Advertisement

Passion for gardening lives on for generations

June 29, 2008|By TRISH RUDDER

BERKELEY SPRINGS, W.VA. - Gifted gardeners know about the importance of being in tune with nature.

Tina Byers, co-owner of Highspire, an 1894 Victorian home with elaborate gardens, discovered this from her mother and her grandmother.

Working in her garden gives her a sense of peace, Byers said.

"As a gardener, I understand nature rules," she said. "Nature will craft it for you."

Highspire was the topic of discussion earlier this month when the Town of Bath's Streetscape Committee considered taking part of the Wilkes Street property and turning it into a six-car parking lot.

Byers, a Berkeley Springs attorney, and more than 400 petitioners voiced their disapproval of the parking lot idea and the town decided not to pursue it.

Advertisement

Byers said the proposed 20-foot-by-60-foot area next to the house would have taken away an 85-year-old maple tree and the entire Xeriscape Bed that runs along the short spur of Independence Street that is a dead end. The spur is used for residential access.

Also in jeopardy was the Reflection Garden, a shaded sitting area in the side yard that was the first garden that Byers put in after her mother's death. Byers said her mother used to take a lawn chair out to the area and watch the birds.

The majority of the Rose Bed in the left front yard of the home also would have been destroyed, Byers said.

Byers said she helped her grandmother tend to her gardens in Great Cacapon, W.Va., at her home called Willow Wisp, and she watched her mother spend hours establishing many perennial beds of flowers and shrubs that are found throughout the Highspire property.

"They planted the seed," Byers said.

Byers was born in Berkeley Springs along with her twin, Todd Byers. Her mother was from Great Cacapon, and her father was from Hancock.

On the twins' 14th birthday, their parents bought Highspire, she said.

After her mother passed away, Byers moved back home permanently and began adding more garden areas.

"It is my legacy," she said.

It also is her passion.

"I can't deny it and won't deny it," she said.

A tour of the grounds

Byers said Highspire Gardens has about 4,500 perennial flowers, shrubs and trees, including more than 2,000 bulbs planted every fall and spring.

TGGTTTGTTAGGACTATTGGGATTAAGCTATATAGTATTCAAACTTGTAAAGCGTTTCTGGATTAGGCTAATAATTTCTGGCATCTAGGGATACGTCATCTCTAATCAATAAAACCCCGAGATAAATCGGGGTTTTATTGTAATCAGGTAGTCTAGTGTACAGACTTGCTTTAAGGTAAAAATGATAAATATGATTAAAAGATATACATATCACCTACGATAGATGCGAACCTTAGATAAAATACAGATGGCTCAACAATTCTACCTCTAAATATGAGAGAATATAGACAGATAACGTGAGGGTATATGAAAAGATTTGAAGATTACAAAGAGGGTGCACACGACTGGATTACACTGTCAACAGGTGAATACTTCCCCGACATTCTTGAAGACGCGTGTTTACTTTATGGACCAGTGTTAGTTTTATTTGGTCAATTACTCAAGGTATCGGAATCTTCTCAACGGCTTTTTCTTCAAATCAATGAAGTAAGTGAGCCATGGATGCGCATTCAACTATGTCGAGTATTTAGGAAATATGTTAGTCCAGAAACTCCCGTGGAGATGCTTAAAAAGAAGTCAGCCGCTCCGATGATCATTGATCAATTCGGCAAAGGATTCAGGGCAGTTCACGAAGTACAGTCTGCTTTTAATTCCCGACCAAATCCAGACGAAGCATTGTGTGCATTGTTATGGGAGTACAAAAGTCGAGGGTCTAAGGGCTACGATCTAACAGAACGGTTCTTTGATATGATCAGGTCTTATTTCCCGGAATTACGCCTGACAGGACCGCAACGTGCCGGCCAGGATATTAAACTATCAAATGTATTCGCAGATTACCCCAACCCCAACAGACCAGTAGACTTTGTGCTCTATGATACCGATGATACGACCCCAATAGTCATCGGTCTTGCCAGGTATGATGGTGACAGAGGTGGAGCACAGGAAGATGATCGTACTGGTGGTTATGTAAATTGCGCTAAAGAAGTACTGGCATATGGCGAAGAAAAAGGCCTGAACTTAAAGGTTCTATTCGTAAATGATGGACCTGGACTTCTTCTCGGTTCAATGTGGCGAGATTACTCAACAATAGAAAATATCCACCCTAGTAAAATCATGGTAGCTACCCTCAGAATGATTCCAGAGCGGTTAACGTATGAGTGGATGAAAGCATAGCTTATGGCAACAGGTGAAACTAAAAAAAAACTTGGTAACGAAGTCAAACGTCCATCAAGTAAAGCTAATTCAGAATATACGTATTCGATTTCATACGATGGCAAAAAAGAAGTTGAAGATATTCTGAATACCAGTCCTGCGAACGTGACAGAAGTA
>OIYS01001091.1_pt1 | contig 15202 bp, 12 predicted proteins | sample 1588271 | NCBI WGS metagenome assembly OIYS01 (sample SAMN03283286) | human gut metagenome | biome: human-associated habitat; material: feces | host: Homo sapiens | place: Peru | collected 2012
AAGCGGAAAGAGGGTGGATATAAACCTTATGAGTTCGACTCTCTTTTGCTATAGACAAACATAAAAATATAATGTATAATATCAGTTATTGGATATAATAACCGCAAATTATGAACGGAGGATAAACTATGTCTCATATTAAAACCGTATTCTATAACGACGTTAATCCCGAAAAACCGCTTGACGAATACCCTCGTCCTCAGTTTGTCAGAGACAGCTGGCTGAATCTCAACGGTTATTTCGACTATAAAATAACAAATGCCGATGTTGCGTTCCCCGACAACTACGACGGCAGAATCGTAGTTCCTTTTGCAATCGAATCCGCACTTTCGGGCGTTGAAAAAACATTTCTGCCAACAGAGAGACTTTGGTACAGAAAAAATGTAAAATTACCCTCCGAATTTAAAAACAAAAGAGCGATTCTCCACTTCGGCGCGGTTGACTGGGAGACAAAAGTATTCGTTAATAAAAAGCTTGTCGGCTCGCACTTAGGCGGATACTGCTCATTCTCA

"I stand firmly on Mom's shoulders," she said. "I build on what she started, layer upon layer."

It also has taught her the value of patience.

"Trees are for the future," Byers said.

Byers said she spent a lot of time touring gardens and interviewing gardeners, and was inspired to landscape Highspire further. She added water fountains, patios and large structures with hand-built floors and walls.

Those garden areas were designed by Byers, and Todd helped implement them, she said.

Byers designed and constructed the Courtyard, an entertainment area on the south side of the house that features a cast-iron free-standing fireplace. The brick-surfaced floor was laid by Byers, and she built a 7-foot-high stone wall around it. The stone steps also were built by Byers.

Three water fountains are on the grounds. The main fountain, which is in the Rose Bed, is a three-tiered black cast-iron fountain that can be seen from Wilkes Street.

On the back of the grounds, Byers constructed the 10-foot-by-18-foot stucco Summerhouse, which has a built-in fountain grotto.

It sits on an elevated stone-faced slab that she hired out to build, she said. She added pressed tin to the wall behind the fountain's Greek goddess statute pouring water from a vessel.

Byers recalled how difficult it was to keep the water from leaking out of the pool until she got the leak-proof process right on the third application.

"It's been working fine after three years, but this process was quite labor-intensive," she said.

The area is complete with a hammock, wicker furniture and a breeze from an overhead fan.

"This is where I have my morning coffee," she said.

The Terrace, which Byers designed and built in 2000, is just below the Summerhouse. It has Adirondack seating for viewing the Parterre, which is the area directly in front.

Byers said the Parterre, which means design on the ground in French, is a 23-foot-by-23-foot layout of pavers and river rock surrounding a 9-foot obelisk that Byers designed and had an artist make. It is topped with an armillary of Atlas that belonged to her grandmother. Perennial beds border all four sides of the Parterre.

Byers began the project in 2003, and she and her brother completed it in 2006, she said.

"I really enjoy when people come and understand the hard work that goes into it," she said.

The only Victorian garden in town

Byers is building the Strombrella, which will house a two-seater swing at the far end of the Terrace. She is in the process of constructing the tin roof, which will be embellished with gingerbread scrollwork trim.

Byers taught herself how to build a dry-stacked stone wall, which is part of the back wall of the Terrace. She also learned how to build stone and mortar walls and steps, which are throughout the garden.

"I love that I can enhance or shape it in any way," she said.

Byers smiles when she says the projects have no end.

"Tina is definitely carrying on her mother's legacy," said longtime neighbor Sena McBee, who lives across the street. "She is constantly upgrading and improving her garden."

McBee's daughter, Lindsay, had her bridal party photographs taken at Highspire Gardens last June.

Highspire is a private residence, "but it is for the public to view on open garden days," which usually are select Sunday afternoons, Byers said. She suggested checking the property's Web site, www.highspiregardens.com, for open garden dates.

"It's always fun to see the surprise on people's faces when they stumble onto Highspire," Byers said. "This is the only Victorian garden in town."

The Herald-Mail Articles
|
|
|